Always was, always will be
Our first nations people have an ancient culture. Their knowledge about the Australian landscape, its seasons, ecosystems and how to live here successfully has been around for millenia. Not listening to them might be the single most stupid thing we can do.
This two part series explores an event that took place in early 2021 called Djakitj Larr. In these episodes we hear audio from the event and an extended interview with the creative team, including Rebecca Philips and her generous sharing of indigenous wisdom and how it may help us to understand how to better live on and with Country.
Kathryn Coff is a committed community leader and she joins us to discuss race, privilege and power, which are themes that she lives with and grapples with every day of her life. She shares a beautiful way of getting to know people that opens us up to each other so much more than ‘and what do you do?’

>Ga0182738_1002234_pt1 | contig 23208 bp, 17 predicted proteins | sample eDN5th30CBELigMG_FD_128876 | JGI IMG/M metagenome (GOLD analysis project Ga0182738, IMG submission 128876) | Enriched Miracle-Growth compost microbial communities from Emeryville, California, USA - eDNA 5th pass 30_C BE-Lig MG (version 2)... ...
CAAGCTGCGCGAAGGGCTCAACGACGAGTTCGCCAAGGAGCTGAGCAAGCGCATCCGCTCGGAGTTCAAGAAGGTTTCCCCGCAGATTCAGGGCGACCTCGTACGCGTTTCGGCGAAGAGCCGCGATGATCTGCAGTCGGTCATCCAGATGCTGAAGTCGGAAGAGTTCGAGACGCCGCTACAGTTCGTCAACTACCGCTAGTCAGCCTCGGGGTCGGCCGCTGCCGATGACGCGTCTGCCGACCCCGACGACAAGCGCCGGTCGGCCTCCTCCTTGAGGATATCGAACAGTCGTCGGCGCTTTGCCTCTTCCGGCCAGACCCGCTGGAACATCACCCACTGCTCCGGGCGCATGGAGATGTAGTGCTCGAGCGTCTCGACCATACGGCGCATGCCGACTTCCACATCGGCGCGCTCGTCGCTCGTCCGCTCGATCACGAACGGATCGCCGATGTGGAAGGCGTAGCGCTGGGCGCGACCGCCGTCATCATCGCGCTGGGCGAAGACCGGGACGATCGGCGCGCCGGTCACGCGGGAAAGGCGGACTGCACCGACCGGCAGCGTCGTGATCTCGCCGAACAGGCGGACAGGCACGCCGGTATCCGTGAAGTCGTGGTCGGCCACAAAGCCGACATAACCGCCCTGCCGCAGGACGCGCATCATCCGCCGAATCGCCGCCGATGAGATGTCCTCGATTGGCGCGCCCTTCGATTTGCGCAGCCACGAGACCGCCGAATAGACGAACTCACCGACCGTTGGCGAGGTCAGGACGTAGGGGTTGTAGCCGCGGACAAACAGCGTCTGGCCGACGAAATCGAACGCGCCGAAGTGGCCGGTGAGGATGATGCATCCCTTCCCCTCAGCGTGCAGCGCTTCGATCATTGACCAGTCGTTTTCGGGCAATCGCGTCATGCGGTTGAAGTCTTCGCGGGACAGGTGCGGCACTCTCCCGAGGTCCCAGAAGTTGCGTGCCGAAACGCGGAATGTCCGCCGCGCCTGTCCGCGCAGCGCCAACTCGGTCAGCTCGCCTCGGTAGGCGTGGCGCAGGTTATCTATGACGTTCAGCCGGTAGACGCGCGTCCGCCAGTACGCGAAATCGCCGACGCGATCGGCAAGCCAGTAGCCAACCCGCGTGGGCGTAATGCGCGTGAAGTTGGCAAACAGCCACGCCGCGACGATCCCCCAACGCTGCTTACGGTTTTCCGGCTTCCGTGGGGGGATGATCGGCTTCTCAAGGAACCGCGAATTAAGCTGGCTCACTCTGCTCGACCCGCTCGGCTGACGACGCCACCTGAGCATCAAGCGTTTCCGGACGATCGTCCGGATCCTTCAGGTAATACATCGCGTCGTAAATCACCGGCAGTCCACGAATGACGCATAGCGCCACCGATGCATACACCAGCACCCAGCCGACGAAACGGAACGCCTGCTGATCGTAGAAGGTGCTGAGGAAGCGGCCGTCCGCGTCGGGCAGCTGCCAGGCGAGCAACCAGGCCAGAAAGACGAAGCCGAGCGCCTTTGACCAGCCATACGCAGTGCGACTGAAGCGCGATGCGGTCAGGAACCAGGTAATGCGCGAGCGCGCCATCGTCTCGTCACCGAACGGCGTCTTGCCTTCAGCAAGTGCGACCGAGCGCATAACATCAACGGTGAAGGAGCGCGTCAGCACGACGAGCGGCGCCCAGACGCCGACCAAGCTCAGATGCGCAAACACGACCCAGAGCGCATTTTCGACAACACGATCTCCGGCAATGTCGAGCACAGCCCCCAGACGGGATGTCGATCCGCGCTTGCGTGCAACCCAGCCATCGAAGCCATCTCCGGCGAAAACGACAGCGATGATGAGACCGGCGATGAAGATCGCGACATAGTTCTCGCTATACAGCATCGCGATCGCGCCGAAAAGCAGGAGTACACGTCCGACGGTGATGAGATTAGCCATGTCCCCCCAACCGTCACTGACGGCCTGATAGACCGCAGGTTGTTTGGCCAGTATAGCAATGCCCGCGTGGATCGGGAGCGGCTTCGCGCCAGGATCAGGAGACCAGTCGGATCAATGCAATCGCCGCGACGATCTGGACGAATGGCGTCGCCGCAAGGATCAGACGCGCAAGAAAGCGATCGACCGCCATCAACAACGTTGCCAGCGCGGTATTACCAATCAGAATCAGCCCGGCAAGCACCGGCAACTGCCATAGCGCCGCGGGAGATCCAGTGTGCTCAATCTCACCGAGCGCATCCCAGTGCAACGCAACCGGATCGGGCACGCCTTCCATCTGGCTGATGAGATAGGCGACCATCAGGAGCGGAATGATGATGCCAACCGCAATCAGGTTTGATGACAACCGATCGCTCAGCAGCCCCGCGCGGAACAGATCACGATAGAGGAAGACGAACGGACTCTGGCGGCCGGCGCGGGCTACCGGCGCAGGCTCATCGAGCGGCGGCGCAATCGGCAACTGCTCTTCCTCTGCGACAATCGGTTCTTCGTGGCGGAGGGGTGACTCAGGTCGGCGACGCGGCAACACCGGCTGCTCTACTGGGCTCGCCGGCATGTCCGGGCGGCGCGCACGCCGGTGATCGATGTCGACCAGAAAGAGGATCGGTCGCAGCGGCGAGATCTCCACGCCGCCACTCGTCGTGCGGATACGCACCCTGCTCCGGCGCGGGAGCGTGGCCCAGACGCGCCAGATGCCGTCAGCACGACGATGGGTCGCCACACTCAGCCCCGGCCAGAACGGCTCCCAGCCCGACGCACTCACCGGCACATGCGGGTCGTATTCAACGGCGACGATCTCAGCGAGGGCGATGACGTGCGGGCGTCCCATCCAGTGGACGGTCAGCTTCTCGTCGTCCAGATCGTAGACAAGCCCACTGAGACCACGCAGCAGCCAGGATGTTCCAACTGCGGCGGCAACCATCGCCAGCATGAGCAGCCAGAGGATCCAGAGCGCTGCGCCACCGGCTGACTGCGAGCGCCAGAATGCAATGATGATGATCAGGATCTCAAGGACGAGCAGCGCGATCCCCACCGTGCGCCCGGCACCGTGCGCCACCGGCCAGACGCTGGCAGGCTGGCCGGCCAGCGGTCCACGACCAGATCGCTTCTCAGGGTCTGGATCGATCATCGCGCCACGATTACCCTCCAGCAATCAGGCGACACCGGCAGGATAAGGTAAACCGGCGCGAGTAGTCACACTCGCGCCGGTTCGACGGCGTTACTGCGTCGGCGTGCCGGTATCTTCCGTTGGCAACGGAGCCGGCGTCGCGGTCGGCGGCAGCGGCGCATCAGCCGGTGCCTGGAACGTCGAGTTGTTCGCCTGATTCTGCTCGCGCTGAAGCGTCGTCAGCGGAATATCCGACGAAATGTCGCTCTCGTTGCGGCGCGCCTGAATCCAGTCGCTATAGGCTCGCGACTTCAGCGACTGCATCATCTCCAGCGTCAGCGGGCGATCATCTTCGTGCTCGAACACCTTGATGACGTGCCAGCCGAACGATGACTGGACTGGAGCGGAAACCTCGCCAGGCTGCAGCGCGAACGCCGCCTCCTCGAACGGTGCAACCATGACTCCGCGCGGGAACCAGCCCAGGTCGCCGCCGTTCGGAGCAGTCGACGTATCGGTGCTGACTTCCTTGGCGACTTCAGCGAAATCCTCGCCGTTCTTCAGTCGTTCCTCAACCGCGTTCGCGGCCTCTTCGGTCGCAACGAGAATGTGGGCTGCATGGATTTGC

Aunty Julie McHale talks about the interconnectedness of Country and Aboriginal Culture.
We hear from the Djab Wurrung group protesting a highway development that will see the destruction of hundreds trees. Some of which are considered significant and sacred.
Who are the people drawn to help the Djab Wurrung Heritage Protection Embassy? What were they prepared to do to defend the trees?
A young Dja Dja Wurrung man, Harley Douglas, talks about how his work on Country looks at legless lizards and butterflies. Uncle Rick Nelson talks about how to help the next generation connect to Country.
Listen to a collection of short pieces that explore the Dja Dja Wurrung story – from pre-colonisation, through the gold rush to today…
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